Home Page- CH 390 OSU

Environmental Chemistry

A course intended to teach the fundamental chemical principles involved in environmental phenomena


This is the home page for the course Chemistry 390- Environmental Chemistry. This course is being taught over the Internet during the SPRING term of 2013 and originates from the Chemistry Department of Oregon State University.


Information on the course

General Information

Overview of the Course

PART I ATMOSPHERIC CHEMISTRY AND AIR POLLUTION

  • Acid Rain
  • PART III TOXIC ORGANIC CHEMICALS

    PART IV WATER CHEMISTRY AND WATER POLLUTION

     

     

     

    /POLLUTION AND PURIFICATION OF WATER

    PART V METALS, SOILS, AND WASTE DISPOSAL

     

     


    Welcome to Environmental Chemistry

    Welcome to the home page of the course Environmental Chemistry. This page contains information about this web course, as well as links to the course itself.


    What is this course?

    This course is a supplemental guide to the Baird and Cann textbook which is very good. The textbook covers the basic chemistry behind environmental problems dealing with air, energy, toxic organic chemicals, water, and other issues.


    What are the prerequisites?

    One year of college chemistry is required. One term of organic chemistry is required.


    Who may participate, and how much does it cost?

    Anybody in the world who is able to participate is welcome to do so. Also, to properly participate, you should have access to the various required materials listed in the next section.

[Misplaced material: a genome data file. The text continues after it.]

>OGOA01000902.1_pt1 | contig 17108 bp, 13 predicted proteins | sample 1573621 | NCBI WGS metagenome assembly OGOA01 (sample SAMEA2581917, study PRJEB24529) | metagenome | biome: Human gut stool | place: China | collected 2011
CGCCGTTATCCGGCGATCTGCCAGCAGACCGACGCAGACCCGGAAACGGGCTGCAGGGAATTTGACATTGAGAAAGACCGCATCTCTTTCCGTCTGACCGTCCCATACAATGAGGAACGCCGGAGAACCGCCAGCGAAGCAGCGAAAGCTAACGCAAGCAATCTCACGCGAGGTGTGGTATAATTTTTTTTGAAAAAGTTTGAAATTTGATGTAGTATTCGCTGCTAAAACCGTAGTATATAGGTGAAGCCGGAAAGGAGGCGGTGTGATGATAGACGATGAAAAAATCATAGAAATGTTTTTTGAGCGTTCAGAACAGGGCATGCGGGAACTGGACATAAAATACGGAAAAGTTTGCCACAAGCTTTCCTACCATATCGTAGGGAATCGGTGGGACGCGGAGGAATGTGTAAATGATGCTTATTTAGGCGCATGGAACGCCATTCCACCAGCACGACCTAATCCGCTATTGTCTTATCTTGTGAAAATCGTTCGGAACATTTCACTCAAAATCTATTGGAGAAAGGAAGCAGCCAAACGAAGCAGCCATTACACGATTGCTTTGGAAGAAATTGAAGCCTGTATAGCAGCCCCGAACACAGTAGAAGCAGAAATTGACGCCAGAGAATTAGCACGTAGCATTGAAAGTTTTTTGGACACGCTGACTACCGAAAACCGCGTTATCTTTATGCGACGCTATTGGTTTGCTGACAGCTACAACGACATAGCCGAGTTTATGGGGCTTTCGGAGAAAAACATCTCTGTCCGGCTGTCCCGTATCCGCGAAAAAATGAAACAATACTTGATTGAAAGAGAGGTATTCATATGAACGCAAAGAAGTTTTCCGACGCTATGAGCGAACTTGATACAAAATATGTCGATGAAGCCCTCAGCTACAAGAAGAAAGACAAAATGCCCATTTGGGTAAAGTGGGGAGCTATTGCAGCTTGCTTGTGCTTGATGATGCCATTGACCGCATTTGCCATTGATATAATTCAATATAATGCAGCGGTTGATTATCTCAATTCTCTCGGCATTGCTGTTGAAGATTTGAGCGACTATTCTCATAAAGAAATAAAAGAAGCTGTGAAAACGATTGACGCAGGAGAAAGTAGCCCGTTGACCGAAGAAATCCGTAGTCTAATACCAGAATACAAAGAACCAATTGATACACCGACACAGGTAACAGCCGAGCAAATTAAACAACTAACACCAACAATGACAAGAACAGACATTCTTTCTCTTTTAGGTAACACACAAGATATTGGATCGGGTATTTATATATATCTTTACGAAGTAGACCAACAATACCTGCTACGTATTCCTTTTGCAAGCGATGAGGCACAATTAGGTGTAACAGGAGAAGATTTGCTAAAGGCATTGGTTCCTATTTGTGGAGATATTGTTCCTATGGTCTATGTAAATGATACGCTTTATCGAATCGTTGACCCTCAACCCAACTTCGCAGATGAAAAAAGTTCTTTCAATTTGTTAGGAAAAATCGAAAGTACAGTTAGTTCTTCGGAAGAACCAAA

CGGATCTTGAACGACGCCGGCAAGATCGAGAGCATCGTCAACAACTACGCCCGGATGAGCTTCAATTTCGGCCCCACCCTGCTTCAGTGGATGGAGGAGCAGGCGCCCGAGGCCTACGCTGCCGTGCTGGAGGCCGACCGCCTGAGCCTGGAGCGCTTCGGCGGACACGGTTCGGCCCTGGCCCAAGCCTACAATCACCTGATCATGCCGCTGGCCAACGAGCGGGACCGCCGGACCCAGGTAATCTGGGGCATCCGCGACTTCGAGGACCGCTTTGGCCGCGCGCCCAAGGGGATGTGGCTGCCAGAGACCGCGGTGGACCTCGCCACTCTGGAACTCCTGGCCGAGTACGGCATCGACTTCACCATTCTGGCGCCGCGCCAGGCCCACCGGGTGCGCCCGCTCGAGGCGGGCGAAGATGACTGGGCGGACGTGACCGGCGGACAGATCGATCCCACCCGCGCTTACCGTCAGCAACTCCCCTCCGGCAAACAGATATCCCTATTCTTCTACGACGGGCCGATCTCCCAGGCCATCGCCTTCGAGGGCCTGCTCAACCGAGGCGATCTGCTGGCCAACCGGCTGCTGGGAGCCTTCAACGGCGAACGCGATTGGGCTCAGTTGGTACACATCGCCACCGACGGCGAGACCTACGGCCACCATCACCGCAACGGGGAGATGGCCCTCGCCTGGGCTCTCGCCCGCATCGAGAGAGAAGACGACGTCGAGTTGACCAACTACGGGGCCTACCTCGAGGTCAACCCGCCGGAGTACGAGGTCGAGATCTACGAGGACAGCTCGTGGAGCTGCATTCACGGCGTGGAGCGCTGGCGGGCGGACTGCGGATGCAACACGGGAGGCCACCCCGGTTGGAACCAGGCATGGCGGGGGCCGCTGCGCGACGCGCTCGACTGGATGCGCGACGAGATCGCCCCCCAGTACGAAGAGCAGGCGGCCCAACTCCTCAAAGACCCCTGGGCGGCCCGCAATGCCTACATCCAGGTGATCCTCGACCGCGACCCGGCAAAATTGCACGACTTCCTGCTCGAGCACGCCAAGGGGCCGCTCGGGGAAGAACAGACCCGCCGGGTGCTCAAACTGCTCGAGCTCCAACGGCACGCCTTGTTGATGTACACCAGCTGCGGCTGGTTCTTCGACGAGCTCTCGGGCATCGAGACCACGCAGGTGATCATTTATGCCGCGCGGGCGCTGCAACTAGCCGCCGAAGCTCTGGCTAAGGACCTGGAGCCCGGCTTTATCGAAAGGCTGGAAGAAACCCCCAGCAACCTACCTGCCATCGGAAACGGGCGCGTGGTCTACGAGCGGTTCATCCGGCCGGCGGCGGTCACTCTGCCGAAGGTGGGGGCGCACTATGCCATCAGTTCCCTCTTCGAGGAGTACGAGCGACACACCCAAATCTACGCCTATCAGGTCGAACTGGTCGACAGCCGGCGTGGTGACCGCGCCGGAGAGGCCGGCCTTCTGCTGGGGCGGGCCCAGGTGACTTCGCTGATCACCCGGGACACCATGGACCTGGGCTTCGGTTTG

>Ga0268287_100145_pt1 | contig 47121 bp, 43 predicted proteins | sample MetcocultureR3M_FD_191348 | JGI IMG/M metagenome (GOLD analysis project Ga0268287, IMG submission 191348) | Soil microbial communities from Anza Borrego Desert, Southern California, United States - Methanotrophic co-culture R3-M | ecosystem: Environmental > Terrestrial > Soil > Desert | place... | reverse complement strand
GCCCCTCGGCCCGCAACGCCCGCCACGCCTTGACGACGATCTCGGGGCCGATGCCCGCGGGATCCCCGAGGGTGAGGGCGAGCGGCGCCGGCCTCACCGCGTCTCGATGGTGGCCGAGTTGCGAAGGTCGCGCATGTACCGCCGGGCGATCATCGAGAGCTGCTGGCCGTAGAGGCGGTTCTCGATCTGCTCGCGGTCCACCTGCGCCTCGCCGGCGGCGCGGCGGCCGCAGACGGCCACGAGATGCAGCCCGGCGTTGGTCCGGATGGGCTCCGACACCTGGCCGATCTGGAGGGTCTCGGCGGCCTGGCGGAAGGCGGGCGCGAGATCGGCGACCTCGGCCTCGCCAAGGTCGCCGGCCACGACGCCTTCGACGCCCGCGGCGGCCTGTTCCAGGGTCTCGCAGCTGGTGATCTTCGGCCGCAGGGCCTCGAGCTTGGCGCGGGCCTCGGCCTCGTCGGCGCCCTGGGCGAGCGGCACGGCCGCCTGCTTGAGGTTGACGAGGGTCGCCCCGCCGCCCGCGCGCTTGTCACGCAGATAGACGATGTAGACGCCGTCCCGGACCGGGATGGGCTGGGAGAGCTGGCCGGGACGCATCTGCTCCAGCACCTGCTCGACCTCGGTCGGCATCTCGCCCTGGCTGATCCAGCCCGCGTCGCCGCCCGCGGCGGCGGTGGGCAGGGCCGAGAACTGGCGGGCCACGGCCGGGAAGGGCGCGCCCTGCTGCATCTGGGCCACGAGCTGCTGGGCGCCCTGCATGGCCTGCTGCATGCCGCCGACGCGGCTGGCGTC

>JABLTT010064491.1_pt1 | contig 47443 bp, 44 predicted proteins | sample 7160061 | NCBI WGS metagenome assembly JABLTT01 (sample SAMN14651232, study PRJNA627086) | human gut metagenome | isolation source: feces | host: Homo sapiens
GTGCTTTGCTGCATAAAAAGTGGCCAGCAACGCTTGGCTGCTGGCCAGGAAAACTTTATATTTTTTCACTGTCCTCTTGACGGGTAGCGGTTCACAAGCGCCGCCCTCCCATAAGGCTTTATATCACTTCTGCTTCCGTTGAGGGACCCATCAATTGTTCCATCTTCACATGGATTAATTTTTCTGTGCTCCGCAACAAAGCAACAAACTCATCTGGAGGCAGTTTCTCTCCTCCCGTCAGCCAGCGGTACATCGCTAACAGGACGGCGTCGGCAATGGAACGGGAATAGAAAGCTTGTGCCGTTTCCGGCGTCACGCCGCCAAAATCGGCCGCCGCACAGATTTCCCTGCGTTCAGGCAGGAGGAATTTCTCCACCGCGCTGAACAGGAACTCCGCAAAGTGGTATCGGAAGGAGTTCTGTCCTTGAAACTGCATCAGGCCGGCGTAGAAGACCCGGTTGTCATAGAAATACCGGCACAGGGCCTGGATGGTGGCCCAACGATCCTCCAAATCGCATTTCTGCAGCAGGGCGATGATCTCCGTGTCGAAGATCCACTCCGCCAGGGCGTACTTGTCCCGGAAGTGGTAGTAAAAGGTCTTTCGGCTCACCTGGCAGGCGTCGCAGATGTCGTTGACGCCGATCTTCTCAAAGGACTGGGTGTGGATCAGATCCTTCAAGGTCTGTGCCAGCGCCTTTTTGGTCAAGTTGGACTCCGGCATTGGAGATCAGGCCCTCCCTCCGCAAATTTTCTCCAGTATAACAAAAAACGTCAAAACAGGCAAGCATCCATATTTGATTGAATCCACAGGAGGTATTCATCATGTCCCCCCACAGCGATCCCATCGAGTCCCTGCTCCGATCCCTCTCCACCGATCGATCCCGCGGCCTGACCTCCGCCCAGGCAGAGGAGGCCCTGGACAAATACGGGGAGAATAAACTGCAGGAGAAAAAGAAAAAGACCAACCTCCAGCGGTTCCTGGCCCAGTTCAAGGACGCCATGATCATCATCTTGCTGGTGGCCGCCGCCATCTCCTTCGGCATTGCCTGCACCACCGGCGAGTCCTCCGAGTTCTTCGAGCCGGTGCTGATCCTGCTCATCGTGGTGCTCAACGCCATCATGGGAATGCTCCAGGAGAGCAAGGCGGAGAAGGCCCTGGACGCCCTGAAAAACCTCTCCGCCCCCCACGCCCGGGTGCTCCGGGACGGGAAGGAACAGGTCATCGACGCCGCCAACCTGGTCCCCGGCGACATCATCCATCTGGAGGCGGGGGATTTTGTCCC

What materials do I need?

    The textbooks used in this course are:

     

    Homework Assignments

    The Baird and Cann textbook comes with a number of homework problems.

    The following problems should be attempted BEFORE beginning the course tests.

    1-1,3-1,3-10,AP 3-2,AP 4-2,,AP4-7, 5-6,5-7, 5-10,AP 5-3, AP 5-8, 6-1,AP 6-2,7-8,8-1,8-3,AP 8-1,9-2, 10-11,10-13, 11-5,,11-11,AP11-7,12-6,12-8, 13-6,AP13-1,14-11,14-12,15-7,16-1,16-4,AP 16-1, AP 16-3,

     

    To see if your solutions are correct refer to the Solutiuons Manual. If you have questions about this homework and the problem solutions, contact your instructor BEFORE beginning the tests.

     

     


    What are the class requirements, and how is this course graded?

    There will be three tests. The first one will be due 20 APRIL, the second one will be due on 10 MAY and the third one will be due on 7 JUNE. All tests are due at 1700 on the due date. The total number of questions on all the tests combined will be 50. The 50 questions will be keyed to the course learning objectives. 35 of the 50 questions are taken directly from the textbook. These questions are marked with a *. All you have to do is to look up the questions in the textbook, read the solutions in the solutions manual, adjust the solution to the new data in the problems and copy the answers into the tests. This will get you a C grade or an S grade if you are taking the course S/U. The remaining 15 questions are more advanced and depend on you being able to use the material in the chapters to solve new problems.

    All constants, equilibrium and otherwise, used in the test are taken from the values given in the Baird and Cann textbook.

    Grading criteria: 45 correct questions =A, 40=B, 35=C, 30=D, < 30=F. We don't give + or - grades or I grades

     

    These tests are just like in-class tests. You are not to collaborate with others in answering the questions. We cannot offer hints on how to work the problems. In an in-class test. would you ask a proctor about how to solve a problem? Like all proctors, we can clarify what is being asked in a question, but not how to answer it..